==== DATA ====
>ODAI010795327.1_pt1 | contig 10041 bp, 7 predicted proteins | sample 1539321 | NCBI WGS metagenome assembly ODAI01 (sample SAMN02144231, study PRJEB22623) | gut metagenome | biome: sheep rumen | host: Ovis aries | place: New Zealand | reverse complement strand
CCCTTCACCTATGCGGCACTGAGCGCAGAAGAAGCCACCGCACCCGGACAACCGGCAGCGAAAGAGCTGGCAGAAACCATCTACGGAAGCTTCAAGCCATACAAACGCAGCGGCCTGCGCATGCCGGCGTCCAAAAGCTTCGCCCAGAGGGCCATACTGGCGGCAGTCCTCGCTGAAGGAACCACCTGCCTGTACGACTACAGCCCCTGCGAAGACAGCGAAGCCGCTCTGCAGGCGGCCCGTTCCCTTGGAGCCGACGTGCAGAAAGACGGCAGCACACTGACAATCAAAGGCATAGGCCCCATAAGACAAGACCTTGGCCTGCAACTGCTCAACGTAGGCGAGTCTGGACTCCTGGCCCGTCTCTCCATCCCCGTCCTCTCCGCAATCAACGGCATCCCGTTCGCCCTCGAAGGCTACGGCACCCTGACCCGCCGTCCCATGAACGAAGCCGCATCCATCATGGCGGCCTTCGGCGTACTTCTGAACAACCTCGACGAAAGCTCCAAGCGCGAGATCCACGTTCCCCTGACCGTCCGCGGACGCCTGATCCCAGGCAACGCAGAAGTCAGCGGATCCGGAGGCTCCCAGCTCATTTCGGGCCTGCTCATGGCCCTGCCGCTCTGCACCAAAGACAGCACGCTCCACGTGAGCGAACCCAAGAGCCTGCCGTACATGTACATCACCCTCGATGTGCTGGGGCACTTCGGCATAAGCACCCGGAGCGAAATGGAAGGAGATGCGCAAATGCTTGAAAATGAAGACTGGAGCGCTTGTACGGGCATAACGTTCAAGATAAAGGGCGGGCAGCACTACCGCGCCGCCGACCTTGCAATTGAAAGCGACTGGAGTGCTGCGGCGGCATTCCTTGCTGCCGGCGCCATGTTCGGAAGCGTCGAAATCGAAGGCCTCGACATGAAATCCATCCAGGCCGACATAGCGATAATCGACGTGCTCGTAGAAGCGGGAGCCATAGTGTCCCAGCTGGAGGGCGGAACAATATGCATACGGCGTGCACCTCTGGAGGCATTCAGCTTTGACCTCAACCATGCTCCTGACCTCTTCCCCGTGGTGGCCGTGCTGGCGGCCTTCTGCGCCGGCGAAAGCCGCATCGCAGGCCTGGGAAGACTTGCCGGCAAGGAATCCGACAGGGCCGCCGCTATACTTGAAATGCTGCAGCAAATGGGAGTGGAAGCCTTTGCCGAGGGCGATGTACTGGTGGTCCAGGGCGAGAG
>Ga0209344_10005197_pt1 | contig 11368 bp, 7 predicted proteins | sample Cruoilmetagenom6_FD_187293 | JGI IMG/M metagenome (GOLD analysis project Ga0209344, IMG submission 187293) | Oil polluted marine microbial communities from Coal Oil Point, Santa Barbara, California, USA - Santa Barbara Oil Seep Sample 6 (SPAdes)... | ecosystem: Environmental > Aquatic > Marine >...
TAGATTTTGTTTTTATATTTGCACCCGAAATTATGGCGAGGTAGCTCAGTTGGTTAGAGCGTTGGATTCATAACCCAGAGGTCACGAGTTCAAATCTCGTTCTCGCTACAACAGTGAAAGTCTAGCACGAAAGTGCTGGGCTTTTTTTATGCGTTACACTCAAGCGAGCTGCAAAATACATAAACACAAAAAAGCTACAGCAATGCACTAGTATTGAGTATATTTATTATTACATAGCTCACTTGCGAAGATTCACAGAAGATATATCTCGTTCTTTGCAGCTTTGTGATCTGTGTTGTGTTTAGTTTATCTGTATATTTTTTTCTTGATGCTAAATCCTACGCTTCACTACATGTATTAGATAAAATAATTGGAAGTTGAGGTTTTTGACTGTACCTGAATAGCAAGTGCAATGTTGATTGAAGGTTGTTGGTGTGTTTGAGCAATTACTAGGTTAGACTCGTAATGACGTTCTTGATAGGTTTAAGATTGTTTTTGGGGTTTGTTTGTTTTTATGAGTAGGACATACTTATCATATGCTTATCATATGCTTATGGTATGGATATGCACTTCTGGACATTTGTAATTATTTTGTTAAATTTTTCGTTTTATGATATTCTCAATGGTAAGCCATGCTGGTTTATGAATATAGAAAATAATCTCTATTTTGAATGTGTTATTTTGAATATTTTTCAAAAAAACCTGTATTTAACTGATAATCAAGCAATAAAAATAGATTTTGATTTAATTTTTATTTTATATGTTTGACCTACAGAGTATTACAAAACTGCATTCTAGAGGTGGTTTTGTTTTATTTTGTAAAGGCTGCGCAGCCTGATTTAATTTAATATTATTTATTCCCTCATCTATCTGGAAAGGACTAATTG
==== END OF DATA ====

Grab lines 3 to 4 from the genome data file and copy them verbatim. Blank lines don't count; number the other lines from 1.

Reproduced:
>Ga0209344_10005197_pt1 | contig 11368 bp, 7 predicted proteins | sample Cruoilmetagenom6_FD_187293 | JGI IMG/M metagenome (GOLD analysis project Ga0209344, IMG submission 187293) | Oil polluted marine microbial communities from Coal Oil Point, Santa Barbara, California, USA - Santa Barbara Oil Seep Sample 6 (SPAdes)... | ecosystem: Environmental > Aquatic > Marine >...
TAGATTTTGTTTTTATATTTGCACCCGAAATTATGGCGAGGTAGCTCAGTTGGTTAGAGCGTTGGATTCATAACCCAGAGGTCACGAGTTCAAATCTCGTTCTCGCTACAACAGTGAAAGTCTAGCACGAAAGTGCTGGGCTTTTTTTATGCGTTACACTCAAGCGAGCTGCAAAATACATAAACACAAAAAAGCTACAGCAATGCACTAGTATTGAGTATATTTATTATTACATAGCTCACTTGCGAAGATTCACAGAAGATATATCTCGTTCTTTGCAGCTTTGTGATCTGTGTTGTGTTTAGTTTATCTGTATATTTTTTTCTTGATGCTAAATCCTACGCTTCACTACATGTATTAGATAAAATAATTGGAAGTTGAGGTTTTTGACTGTACCTGAATAGCAAGTGCAATGTTGATTGAAGGTTGTTGGTGTGTTTGAGCAATTACTAGGTTAGACTCGTAATGACGTTCTTGATAGGTTTAAGATTGTTTTTGGGGTTTGTTTGTTTTTATGAGTAGGACATACTTATCATATGCTTATCATATGCTTATGGTATGGATATGCACTTCTGGACATTTGTAATTATTTTGTTAAATTTTTCGTTTTATGATATTCTCAATGGTAAGCCATGCTGGTTTATGAATATAGAAAATAATCTCTATTTTGAATGTGTTATTTTGAATATTTTTCAAAAAAACCTGTATTTAACTGATAATCAAGCAATAAAAATAGATTTTGATTTAATTTTTATTTTATATGTTTGACCTACAGAGTATTACAAAACTGCATTCTAGAGGTGGTTTTGTTTTATTTTGTAAAGGCTGCGCAGCCTGATTTAATTTAATATTATTTATTCCCTCATCTATCTGGAAAGGACTAATTG